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Open Banking CMA9 API Performance Data CMA9 – July 2018

We first shared this on LinkedIn a few days ago, but it’s worth repeating here as this data is, we believe, fundamental to the success of CMA9 Open Banking API initiatives and the banks, ASPs and TPPs who are running them. Next we’re going to be diving into the core data and what it’s telling us.

Improvement, but still a way to go…

Over the course of this year, we’ve found a consistent number of what we deem to be underperforming CMA9 Open APIs from UK banks. That number has been set at around 30%. But in a good development in July, it’s dropped dramatically – to 20%. And it’s mostly due to improvements at just one of those underperforming banks.

The graph shows the CASC (Cloud API Service Consistency) scores the main bank brands we track as part of the CMA9 OBIE regulated open APIs.

Open Banking API, CMA9 & The CASC Score

As a reminder, we use our CASC system for our UK CMA9 Open Banking API comparisons. This allows us to do some interesting things:

  • Firstly, the sample is homogeneous. We have Open Banking APIs from similar types of institutions, all doing the same things.
  • Secondly, the sample is bound by geography. We can create a sample based on calls made from the same clouds and locations.
  • Thirdly, the APIs are open and public. We don’t have any security effects.

We assumed this would lead to similar scores between essentially identical APIs, maybe with some minor variations. For example, some banks are larger than others, so they would return significantly more data.

Except both of those assumptions are wrong, which tells us a LOT about how different organizations approach this type of problem.

With CASC, we take into account not just overall speed and pass rates, but also general consistency of performance using machine learning algorithms to identify outliers and performance trends. We then normalize those results into a score out of 999. Scores over 800 are generally good with few problems; scores between 600-800 are concerning; and scores below 600 are completely unacceptable.

We feel fairly confident that in the case of the CMA9 Open APIs, all of the providers should be able to maintain a score over 800.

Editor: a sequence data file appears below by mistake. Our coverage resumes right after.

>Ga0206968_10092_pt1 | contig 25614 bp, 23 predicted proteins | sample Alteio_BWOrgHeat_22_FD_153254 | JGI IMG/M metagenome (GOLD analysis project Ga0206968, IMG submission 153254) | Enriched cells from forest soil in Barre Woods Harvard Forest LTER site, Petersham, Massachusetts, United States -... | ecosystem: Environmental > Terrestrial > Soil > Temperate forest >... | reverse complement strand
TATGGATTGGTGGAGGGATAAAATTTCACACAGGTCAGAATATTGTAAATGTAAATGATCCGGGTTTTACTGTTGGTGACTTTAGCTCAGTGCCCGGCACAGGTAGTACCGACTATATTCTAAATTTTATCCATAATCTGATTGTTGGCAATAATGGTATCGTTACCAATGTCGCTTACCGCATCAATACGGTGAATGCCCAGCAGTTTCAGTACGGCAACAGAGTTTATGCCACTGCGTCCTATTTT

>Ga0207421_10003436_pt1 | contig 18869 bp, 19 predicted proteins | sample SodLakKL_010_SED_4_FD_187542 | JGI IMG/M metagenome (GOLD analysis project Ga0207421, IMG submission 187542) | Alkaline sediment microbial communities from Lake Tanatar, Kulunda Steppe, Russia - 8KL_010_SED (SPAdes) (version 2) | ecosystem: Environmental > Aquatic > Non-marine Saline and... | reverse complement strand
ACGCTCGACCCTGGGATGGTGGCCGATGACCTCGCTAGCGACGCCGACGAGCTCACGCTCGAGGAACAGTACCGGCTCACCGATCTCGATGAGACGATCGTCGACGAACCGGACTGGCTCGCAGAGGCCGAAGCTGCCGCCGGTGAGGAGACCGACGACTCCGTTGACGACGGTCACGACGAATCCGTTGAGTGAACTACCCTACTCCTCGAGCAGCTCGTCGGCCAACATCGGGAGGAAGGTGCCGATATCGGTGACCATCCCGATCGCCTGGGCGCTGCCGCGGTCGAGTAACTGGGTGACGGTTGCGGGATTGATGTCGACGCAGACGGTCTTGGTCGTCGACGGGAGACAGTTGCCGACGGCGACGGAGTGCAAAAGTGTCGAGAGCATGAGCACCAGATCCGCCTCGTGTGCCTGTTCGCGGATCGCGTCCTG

Consistent Performers

From the outset, one bank has been clearly head and shoulders above the rest: Danske. They have been the best performing bank for the last 3 months, and before that in the top performers. They have a smaller footprint when looking at branch or ATM locations, but they deliver a consistent service with few issues.

HSBC and Royal Bank of Scotland have also maintained a fairly consistent but weaker set of scores. As you can see from the graph, HSBC is consistent – but at the very low end of good performance, with some of the individual APIs scoring in the low 600s.

On the Up

Barclays Bank have shown the most significant improvement during July. They made significant improvements to the networking side of the equation over the month of June. This has removed some ongoing DNS lookup issues and given all their APIs a boost.

Going Down

Nationwide are this month’s loser, with a dramatic drop in their overall score. We can trace this to a significant API failure during the end of July, which went unnoticed for several days with the API returning hard server errors (HTTP 500).

Diving In

One area we also looked at this month was the specific result breakdowns – i.e., how much time during each total call was spent doing what. Our system analyzes DNS lookup, connection time, handshake, upload, processing time and download time

These are all simple GET requests, so the upload time is effectively zero, making the interesting data to look at the Time to First Byte received and the download time. Added together, these will effectively tell you the work the server is doing.

The final metric we thought would be interesting is the returned Content Size. Again, we assumed there would be a correlation between speed of the API and the amount of data it returns. While there is a loose relationship, it’s actually quite complicated, with some banks returning significantly larger payloads much faster than others.

We also noted that there was a fairly significant difference between the different banks in how they applied the specifications, which we’ll cover in a separate post. It raises the question – how optional is optional?

Feel free to reach out, or check out http://apicontext.com if you’d like more details on what we do and how we do it.


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